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Proposal ID = 12465
Principle Investigator =  Paul A. Crowther  - University of Sheffield
Title = "A Massive Star Census of the Starburst Cluster R136"
Time = Apr 7, 2012, 06:31:53 - 12:23:57
Target =  R136


Until 2010, most astronomers believed the most massive stars in the universe were roughly 150 times the mass of the sun. There is now evidence, from the proposing team, that the limit could be higher, possibly as large as 300 times the mass of the sun. This is more than just an item for the Guinness Book of World Records, since it provides a test of our theoretical understanding of stars. The most massive stars should be near what is called the Eddington Limit, the mass at which the radiation pressure trying to blow the star apart equals the gravitational force trying to hold the star together. Most of the stars which appear to exceed this limit are in the young compact star cluster R136, in the Large Magellanic Clouds (LMC), a neighboring dwarf galaxy of our own Milky Way. The larger star forming region around R136 is known as 30 Doradus or the Tarantula Nebula. An important question concerning these new observations is whether the massive stars are actually multiple star systems (e.g., binary stars), with each of the component stars less than 150 solar masses. The proposed observations use the Space Telescope Imaging Spectrograph (STIS) at different epochs to determine whether the stars are single or double.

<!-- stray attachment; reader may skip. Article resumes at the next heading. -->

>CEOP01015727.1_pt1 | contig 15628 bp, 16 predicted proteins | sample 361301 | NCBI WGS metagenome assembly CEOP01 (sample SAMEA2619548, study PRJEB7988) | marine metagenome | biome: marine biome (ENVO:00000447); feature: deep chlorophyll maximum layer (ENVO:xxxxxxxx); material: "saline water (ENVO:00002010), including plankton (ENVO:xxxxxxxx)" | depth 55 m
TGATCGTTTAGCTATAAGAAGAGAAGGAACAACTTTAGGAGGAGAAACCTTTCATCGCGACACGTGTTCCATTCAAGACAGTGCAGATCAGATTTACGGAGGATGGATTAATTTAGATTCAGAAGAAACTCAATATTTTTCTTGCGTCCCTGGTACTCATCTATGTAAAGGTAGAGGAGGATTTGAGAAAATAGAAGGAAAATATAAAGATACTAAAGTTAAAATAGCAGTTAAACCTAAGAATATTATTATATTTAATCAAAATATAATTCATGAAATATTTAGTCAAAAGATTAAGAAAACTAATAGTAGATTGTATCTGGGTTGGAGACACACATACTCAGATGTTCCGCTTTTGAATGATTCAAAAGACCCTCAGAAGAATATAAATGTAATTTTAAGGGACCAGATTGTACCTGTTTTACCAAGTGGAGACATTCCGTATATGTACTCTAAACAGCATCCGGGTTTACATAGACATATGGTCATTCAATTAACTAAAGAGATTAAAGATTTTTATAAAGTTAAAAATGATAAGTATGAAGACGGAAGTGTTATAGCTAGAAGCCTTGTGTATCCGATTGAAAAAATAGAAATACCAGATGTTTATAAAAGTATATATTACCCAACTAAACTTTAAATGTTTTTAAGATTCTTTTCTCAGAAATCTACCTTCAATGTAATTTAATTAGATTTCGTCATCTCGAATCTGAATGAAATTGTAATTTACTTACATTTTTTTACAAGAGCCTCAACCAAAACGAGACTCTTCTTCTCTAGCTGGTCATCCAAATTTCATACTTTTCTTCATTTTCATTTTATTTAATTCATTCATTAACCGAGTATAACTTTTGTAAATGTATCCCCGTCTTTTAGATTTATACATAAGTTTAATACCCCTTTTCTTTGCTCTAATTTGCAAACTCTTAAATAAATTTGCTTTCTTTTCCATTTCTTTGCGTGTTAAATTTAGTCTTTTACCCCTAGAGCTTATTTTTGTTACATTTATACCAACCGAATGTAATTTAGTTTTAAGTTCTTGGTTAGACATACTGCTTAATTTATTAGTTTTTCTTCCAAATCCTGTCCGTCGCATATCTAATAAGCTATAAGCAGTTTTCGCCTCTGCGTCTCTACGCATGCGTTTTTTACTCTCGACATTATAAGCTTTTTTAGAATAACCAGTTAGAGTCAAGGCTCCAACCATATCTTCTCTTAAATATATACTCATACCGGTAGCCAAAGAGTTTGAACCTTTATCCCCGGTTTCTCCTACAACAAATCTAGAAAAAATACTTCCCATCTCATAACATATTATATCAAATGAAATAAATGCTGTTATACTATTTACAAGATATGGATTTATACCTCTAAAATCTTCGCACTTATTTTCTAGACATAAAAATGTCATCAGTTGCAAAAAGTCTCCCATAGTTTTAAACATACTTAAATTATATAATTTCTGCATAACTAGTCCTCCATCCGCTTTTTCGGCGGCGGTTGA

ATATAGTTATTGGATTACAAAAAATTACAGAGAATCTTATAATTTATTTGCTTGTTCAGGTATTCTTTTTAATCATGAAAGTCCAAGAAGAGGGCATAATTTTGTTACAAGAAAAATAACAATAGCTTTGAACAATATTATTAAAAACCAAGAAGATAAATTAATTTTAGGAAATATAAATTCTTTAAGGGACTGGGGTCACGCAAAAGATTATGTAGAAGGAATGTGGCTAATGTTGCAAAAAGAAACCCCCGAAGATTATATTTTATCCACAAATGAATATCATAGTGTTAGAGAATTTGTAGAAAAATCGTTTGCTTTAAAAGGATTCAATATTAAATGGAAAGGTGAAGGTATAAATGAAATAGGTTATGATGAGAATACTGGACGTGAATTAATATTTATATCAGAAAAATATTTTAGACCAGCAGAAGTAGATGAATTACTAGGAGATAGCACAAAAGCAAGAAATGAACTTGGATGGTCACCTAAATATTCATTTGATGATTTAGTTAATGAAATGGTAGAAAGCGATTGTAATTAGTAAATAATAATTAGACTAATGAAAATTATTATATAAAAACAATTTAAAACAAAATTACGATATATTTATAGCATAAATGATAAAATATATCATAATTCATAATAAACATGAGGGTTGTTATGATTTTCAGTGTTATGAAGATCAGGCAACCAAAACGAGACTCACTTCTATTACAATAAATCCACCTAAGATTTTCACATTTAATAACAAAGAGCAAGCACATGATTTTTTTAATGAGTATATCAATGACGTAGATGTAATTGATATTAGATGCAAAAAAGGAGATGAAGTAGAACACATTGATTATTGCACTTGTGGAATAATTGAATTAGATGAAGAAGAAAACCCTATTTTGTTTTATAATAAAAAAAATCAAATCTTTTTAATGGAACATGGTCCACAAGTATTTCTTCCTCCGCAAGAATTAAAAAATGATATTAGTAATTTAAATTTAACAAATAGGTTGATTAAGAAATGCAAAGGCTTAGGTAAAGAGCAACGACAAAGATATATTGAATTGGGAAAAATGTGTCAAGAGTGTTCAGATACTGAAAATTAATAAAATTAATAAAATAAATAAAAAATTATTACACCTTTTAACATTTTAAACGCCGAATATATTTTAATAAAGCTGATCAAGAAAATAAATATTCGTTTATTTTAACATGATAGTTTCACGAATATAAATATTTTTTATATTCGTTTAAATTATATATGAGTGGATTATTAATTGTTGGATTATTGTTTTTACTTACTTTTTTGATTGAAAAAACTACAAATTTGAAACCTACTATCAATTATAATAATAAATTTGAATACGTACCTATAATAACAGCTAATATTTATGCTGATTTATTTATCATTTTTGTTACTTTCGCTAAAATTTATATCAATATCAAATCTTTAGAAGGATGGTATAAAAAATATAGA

Paraphrasing from the abstract:

We propose to carry out a comprehensive census of the most massive stars in the central parsec (4") of the starburst cluster, R136, which powers the Tarantula Nebula in the LMC. R136 is both sufficiently massive that the upper mass function is richly populated and young enough that its most massive stars have yet to explode as supernovae. The identification of very massive stars in R136, up to 300 solar masses, raises general questions of star formation, binarity and feedback in young massive clusters. The proposed STIS spectral survey of ~36 stars more massive than ~50 solar masses within R136 is ground-breaking, of legacy value, and is specifically tailored to measure a number of properties including: a) stellar binarity; b) rotational velocities (relevant for predictions of rotational mixing); c) mass-loss properties; d) surface compositions; and f) radial velocities (relevant for runaway stars and cluster dynamics). This census will enable the mass function of very massive stars to be measured for the first time, as a result of incomplete and inadequate spectroscopy to date. It will also perfectly complement our Tarantula Survey, a ground-based VLT Large Programme, by including the most massive stars that are inaccessible to ground-based visual spectroscopy due to severe crowding. These surveys, together with existing integrated UV and optical studies will enable 30 Doradus to serve as a bona-fide template for unresolved extragalactic starburst regions.

You can find most of this information and more from the following webpage: by entering "12465" in the Prop. ID box.